Inside the minds of test writers
The general aim of multiple choice tests is to gain truthful information about what students have learnt. The UMAT is slightly different as it tests an individual’s generic skills rather than specific content (as multiple choice tests usually do), however, the process by which test writers create psychometric tests such as the UMAT is very similar to the processes for creating any other multiple choice test.
Writing a multiple choice test is much harder than it seems. For every question that is ultimately published there would have been many questions and drafts that were written, trialled and rejected, prior to arriving at the final question that is issued as part of the test. ACER states that “all test questions must pass detailed panelling, trial testing, analysis and final review.” This scrutiny ensures that all of the questions on the test are relevant, fair and reliable, enabling truthful results to be attained.
The following are the two most basic and fundamental elements to writing an effective multiple choice test: firstly, test writers eliminate any barriers that could potentially prevent a knowledgeable candidate from responding correctly. Secondly, they will discard any clues that could assist a ‘less-than-knowledgeable’ candidate from correctly answering the question. This means that those who have not practiced or did not learn the skill should answer incorrectly.
The vocabulary used (other than terms you are expected to know) in multiple choice tests is generally kept simple (except in the case of Section 2 of UMAT which uses complex emotional vocabulary) and is usually high school level – sometimes a little higher. Therefore, if you are finding it quite difficult to understand the vocabulary throughout your preparation and practice tests, it is something you should work on before sitting the actual test.
Testers will not ask questions that can be answered using your common knowledge. You should always refer to and draw from any information or content provided in the question or the material you have learnt, in order to answer the questions.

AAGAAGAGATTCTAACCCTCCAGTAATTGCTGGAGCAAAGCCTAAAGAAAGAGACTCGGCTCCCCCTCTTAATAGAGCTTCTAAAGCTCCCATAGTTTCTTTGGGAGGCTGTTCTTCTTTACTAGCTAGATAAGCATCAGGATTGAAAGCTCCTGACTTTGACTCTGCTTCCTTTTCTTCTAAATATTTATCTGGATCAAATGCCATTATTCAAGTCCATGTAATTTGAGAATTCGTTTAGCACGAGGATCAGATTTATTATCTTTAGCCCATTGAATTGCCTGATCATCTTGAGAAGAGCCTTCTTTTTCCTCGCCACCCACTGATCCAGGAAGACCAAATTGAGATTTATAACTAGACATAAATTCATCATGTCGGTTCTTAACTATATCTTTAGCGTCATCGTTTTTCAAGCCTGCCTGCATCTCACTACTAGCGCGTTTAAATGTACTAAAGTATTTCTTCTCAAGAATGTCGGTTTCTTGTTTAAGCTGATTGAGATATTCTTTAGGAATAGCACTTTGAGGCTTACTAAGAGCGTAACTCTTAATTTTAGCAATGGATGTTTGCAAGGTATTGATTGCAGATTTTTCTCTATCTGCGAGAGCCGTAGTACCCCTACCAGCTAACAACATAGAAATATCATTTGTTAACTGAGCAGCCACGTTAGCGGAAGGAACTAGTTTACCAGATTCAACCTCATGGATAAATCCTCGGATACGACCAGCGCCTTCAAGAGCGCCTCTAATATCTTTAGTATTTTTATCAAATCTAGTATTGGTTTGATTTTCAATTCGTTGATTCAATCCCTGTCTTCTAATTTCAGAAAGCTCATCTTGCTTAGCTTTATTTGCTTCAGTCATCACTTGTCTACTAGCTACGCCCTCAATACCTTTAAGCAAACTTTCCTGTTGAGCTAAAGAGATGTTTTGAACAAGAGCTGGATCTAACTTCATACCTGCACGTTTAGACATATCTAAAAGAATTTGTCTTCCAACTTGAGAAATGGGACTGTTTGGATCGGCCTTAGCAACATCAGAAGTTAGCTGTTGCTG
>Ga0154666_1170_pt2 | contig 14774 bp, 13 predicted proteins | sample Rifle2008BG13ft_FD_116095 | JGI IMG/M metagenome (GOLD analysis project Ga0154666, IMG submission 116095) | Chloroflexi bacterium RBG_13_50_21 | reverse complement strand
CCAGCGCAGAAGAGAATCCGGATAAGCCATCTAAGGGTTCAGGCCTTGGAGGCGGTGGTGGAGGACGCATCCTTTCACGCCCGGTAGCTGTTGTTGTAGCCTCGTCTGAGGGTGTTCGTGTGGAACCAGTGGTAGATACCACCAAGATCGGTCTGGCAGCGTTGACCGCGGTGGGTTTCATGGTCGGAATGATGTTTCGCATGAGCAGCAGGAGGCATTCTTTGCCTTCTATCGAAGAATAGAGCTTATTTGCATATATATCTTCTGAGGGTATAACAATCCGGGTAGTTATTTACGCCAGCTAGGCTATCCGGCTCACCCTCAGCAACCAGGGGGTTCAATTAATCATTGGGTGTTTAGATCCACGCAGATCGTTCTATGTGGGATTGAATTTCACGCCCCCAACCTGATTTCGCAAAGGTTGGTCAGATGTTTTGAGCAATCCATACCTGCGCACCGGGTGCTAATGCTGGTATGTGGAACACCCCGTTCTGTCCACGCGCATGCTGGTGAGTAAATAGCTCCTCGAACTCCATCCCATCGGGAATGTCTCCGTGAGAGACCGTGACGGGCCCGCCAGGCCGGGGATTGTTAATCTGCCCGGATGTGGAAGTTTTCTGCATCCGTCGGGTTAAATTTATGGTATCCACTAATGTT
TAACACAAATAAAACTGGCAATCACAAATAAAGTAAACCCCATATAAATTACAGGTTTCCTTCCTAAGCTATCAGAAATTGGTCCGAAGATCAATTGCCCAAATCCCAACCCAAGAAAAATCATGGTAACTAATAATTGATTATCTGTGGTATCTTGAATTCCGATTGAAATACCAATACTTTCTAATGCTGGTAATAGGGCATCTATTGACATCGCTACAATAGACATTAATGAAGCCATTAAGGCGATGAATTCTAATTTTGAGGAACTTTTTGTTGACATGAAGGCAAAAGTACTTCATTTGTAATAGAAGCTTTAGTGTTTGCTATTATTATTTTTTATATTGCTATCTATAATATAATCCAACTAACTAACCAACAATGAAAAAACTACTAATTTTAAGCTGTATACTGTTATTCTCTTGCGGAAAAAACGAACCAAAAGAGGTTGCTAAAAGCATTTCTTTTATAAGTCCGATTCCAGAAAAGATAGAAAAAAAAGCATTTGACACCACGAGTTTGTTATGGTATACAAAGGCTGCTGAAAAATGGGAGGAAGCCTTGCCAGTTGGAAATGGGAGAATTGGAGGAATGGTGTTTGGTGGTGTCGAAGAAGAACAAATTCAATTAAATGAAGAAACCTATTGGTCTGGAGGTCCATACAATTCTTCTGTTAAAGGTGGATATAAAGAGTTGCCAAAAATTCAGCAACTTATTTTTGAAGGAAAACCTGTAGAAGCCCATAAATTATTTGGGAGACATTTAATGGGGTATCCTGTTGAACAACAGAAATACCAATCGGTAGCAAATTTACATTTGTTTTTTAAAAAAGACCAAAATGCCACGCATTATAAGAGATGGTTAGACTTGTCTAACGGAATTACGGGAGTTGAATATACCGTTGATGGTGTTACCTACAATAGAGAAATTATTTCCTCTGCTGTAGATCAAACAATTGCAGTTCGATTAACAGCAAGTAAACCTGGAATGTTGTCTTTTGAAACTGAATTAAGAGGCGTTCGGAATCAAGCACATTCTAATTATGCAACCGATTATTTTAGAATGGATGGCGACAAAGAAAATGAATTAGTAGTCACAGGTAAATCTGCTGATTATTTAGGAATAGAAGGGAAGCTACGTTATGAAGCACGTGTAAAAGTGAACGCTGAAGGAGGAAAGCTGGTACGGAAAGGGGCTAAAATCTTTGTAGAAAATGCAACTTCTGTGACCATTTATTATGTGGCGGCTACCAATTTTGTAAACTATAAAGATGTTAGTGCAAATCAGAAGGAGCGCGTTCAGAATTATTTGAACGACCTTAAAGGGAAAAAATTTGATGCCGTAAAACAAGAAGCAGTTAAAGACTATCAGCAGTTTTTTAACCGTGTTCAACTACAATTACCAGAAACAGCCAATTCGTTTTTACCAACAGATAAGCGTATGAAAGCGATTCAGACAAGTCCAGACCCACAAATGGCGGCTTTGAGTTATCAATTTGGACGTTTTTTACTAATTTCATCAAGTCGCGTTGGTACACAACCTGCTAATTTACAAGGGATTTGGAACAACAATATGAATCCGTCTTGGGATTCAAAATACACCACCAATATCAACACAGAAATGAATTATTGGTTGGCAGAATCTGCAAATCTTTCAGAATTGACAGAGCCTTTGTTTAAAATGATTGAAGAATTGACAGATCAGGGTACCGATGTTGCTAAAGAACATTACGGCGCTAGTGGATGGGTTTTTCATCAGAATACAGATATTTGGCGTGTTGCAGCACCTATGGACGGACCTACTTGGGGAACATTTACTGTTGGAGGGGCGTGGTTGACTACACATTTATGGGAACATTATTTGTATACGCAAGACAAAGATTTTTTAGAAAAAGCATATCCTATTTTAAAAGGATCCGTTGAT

When creating the answer options, test writers will aim to keep all options at relatively similar lengths because it is likely that a longer option is the correct answer due to a more lengthy explanation. Beware of this, because longer options make great distracters. Distracters are options that are extremely close to being correct and aim to put a little bit of doubt in the candidate’s mind when they think they have the correct answer. Often you will be able to eliminate options until you are left tossing up between the correct answer and the distracter. This highlights the importance of using the process of elimination to eliminate all incorrect answers first. If you need to make an educated guess, the chance of selecting the correct answer then becomes much higher. Test writers will also avoid using the same words in the stem and the correct answer as it is often an obvious clue to the solution. This can work both ways, as associations between the question stem and the answer can act as great distracters.
You should beware of trying to think like the examiner or assume that they are trying to trick you. While they are often trying to trick you, it could waste valuable time that you could use answering questions. It could also cause great confusion, not to mention the endless cycle of ‘what do they think I will think?’ Trying to anticipate the moves of a test writer can be quite dangerous, and it is generally best to just focus on answering the questions using the information you know or through your own logical reasoning. Nevertheless, you can always look out for some of the small things mentioned above when preparing for or sitting a test like the UMAT.